Biscotti al mais (polenta shortbread biscuits)

One can find biscuits made with corn (maize or polenta) flour in many parts of Northern Italy. They can be plain or with sultanas, are always rather buttery, and are most often flavoured with vanilla, lemon or orange. Sometimes they’re crisp and short, sometimes softer and more cakey.
I particularly like this version: not too rich, sweet but with a salty bite, super crisp and with that lovely crunchiness of polenta flour.  I have them for breakfast with my espresso and in the afternoon with tea, but they also go very well with fruit compote and  ice cream.

A very finely ground maize flour is generally used in Italy: it is called fioretto but I have found it here in London only rarely. My solution is to use normal polenta flour and grind it in a coffee-grinder. The pastry is a doddle,  even for people who do not feel comfortable in that department (no cold hand handling issues here). The butter is melted and poured onto the other ingredients and everything is mixed with a spoon.
I pushed the salt a lot here but that is really my taste and do feel free to make them less salty.

To bake these biscuits, you will need one special ingredient – baker’s ammonia. It is an old-fashioned, totally safe leavening agent, particularly suitable for biscuits – it bakes them to just the right light, crisp finish. If you shop around, you’ll find it easily enough – just search for baker’s ammonia/baking ammonia/ammonium carbonate/ Hirschhornsalz/Hjorthornssalt. It smells during baking, but this smell dissipates by the time the biscuits are done and there is no trace of it in the  final product. Do not stand in front of the oven when you check the biscuits  or you will inhale the unpleasant smell and your eyes might sting a little.
These lovely biscuits keep for ages in a tin box.

Biscotti al mais/Polenta shortbread

water – 70g
unsalted butter – 100g
unrefined caster sugar – 100g
fine polenta flour/see above – 125 g
Italian 00 flour or plain flour – 125g
fine salt (3 g if you like a less salty biscuit) – 6g
baking ammonia/1 scant tsp approx. -4g
vanilla extract – 2tsp.
grated zest of half lemon or orange

Melt the water, butter, sugar and salt. Add the vanilla and lemon zest. Let it cool down.

Mix the flours with the baking ammonia. Pour the water mix over the flour and mix with a wooden spoon. The dough will be soft. When everything looks well incorporated, transfer the dough onto a piece of cling film, wrap it up and put it in the fridge for 30 minutes.

Remove the dough from the fridge at least 30 minutes before, tap it with the rolling pin and knead it gently until it becomes pliable. Roll it out onto parchment paper or in between two sheets of parchment paper, no thicker than a pound coin. To stamp them out I use an ordinary wine tumbler 7cm/3 inch diameter or a ravioli cutter. I sometimes press a fork onto the biscuits in a criss-cross pattern because I like the look of it. The bits left over can be gathered, kneaded and rolled out again.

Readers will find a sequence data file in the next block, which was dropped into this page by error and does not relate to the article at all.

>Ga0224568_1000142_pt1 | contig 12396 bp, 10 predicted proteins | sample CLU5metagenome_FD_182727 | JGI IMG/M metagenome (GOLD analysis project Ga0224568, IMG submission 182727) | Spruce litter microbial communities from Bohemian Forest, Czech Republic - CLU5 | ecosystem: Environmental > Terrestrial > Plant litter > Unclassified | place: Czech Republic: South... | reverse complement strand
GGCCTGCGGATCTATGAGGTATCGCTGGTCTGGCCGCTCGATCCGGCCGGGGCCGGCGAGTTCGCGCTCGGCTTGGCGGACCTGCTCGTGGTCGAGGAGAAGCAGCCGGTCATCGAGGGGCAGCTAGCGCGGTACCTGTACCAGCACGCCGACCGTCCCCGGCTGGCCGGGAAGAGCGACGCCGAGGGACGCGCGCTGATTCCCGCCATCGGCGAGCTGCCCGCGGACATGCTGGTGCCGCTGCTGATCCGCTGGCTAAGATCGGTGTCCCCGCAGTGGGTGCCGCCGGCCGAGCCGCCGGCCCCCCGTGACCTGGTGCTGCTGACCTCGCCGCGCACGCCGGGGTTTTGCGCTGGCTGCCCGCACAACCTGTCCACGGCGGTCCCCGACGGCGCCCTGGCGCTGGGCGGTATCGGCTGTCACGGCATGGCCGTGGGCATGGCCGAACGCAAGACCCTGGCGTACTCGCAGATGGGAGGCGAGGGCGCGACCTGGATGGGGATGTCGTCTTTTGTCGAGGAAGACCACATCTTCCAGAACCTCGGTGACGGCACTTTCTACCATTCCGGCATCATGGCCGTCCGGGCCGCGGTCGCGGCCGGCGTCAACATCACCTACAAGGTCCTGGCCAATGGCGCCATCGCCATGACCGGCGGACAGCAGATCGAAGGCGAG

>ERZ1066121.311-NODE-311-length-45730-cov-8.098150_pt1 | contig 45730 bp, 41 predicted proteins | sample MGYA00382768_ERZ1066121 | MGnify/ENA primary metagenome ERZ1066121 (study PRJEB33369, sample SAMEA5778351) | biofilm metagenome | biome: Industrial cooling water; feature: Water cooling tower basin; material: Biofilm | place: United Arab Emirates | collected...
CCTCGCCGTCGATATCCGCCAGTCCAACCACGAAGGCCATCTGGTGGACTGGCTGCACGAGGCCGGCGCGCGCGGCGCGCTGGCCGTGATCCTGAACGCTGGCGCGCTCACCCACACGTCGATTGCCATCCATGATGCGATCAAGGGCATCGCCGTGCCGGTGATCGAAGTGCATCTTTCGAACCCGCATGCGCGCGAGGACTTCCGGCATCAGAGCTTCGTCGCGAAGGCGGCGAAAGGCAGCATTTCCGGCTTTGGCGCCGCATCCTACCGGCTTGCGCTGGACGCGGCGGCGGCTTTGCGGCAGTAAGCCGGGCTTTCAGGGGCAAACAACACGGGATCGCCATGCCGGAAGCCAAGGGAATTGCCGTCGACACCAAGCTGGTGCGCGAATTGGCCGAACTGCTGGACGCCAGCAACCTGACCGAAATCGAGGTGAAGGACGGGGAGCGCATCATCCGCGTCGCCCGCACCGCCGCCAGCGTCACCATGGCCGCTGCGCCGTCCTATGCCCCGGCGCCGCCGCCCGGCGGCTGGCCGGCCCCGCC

Place the biscuits onto two parchment paper lined baking trays, spacing them apart because they will spread in the oven. If you have just one baking tray, bake in two batches, keeping the unbaked biscuits on the counter.

Bake in a pre-heated 180° C/356° F oven until deep golden around the edges, swapping trays halfway through. The time really depends on the  size and thickness of your biscuits, from 20 to 30 minutes approximately. I check every five minutes after the first ten. Cool for five minutes and transfer them onto a rack. They will keep for ages in a tin.

Notes
A couple of these biscuits with some coffee/chocolate/vanilla ice cream sandwiched in between make a splendid sweet treat.

Sometimes I also use wholemeal flour in combination with the plain white flour and I have also made them with polenta flour and wholemeal flour only. Fine wholemeal flour would be ideal: I rarely have it and I replace it with my ordinary bread making wholemeal flour, whizzed briefly in a coffee grinder.

Polenta flour: I know that Indian shops (and some supermarkets) sell fine and medium maize/corn flour, but I have never used it.

Baking ammonia is a useful ingredient to have in your cupboard because it does make the best biscuits; and should you go to Italy soon, pop in any decent supermarket and get a few sachets: it’s sold in the baking section under the name ammoniaca per dolci.

 

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